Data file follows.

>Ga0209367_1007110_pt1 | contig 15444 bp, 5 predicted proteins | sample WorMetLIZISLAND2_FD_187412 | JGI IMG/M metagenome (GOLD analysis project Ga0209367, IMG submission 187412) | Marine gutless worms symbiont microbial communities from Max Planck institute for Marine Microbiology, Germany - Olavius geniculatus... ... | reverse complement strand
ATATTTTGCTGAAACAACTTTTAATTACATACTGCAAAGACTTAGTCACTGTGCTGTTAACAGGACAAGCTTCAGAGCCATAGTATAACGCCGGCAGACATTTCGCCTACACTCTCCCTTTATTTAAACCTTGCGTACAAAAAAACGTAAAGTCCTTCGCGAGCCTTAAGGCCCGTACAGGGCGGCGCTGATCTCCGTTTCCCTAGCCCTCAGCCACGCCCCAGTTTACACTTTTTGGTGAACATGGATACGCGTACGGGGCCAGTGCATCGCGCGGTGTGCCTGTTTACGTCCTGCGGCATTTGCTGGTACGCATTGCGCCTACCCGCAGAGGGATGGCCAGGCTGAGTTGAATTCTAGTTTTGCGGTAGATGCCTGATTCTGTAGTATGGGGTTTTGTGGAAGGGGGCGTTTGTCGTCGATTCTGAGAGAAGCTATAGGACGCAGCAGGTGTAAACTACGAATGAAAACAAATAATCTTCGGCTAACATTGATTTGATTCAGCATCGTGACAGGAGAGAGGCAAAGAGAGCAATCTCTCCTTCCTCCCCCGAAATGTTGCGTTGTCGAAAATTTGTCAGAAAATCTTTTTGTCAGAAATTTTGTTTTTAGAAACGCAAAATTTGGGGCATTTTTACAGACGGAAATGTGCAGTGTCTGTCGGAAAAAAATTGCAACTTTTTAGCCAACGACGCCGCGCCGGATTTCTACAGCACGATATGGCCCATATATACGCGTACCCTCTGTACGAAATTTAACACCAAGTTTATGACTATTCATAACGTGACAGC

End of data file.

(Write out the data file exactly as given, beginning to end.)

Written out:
>Ga0209367_1007110_pt1 | contig 15444 bp, 5 predicted proteins | sample WorMetLIZISLAND2_FD_187412 | JGI IMG/M metagenome (GOLD analysis project Ga0209367, IMG submission 187412) | Marine gutless worms symbiont microbial communities from Max Planck institute for Marine Microbiology, Germany - Olavius geniculatus... ... | reverse complement strand
ATATTTTGCTGAAACAACTTTTAATTACATACTGCAAAGACTTAGTCACTGTGCTGTTAACAGGACAAGCTTCAGAGCCATAGTATAACGCCGGCAGACATTTCGCCTACACTCTCCCTTTATTTAAACCTTGCGTACAAAAAAACGTAAAGTCCTTCGCGAGCCTTAAGGCCCGTACAGGGCGGCGCTGATCTCCGTTTCCCTAGCCCTCAGCCACGCCCCAGTTTACACTTTTTGGTGAACATGGATACGCGTACGGGGCCAGTGCATCGCGCGGTGTGCCTGTTTACGTCCTGCGGCATTTGCTGGTACGCATTGCGCCTACCCGCAGAGGGATGGCCAGGCTGAGTTGAATTCTAGTTTTGCGGTAGATGCCTGATTCTGTAGTATGGGGTTTTGTGGAAGGGGGCGTTTGTCGTCGATTCTGAGAGAAGCTATAGGACGCAGCAGGTGTAAACTACGAATGAAAACAAATAATCTTCGGCTAACATTGATTTGATTCAGCATCGTGACAGGAGAGAGGCAAAGAGAGCAATCTCTCCTTCCTCCCCCGAAATGTTGCGTTGTCGAAAATTTGTCAGAAAATCTTTTTGTCAGAAATTTTGTTTTTAGAAACGCAAAATTTGGGGCATTTTTACAGACGGAAATGTGCAGTGTCTGTCGGAAAAAAATTGCAACTTTTTAGCCAACGACGCCGCGCCGGATTTCTACAGCACGATATGGCCCATATATACGCGTACCCTCTGTACGAAATTTAACACCAAGTTTATGACTATTCATAACGTGACAGC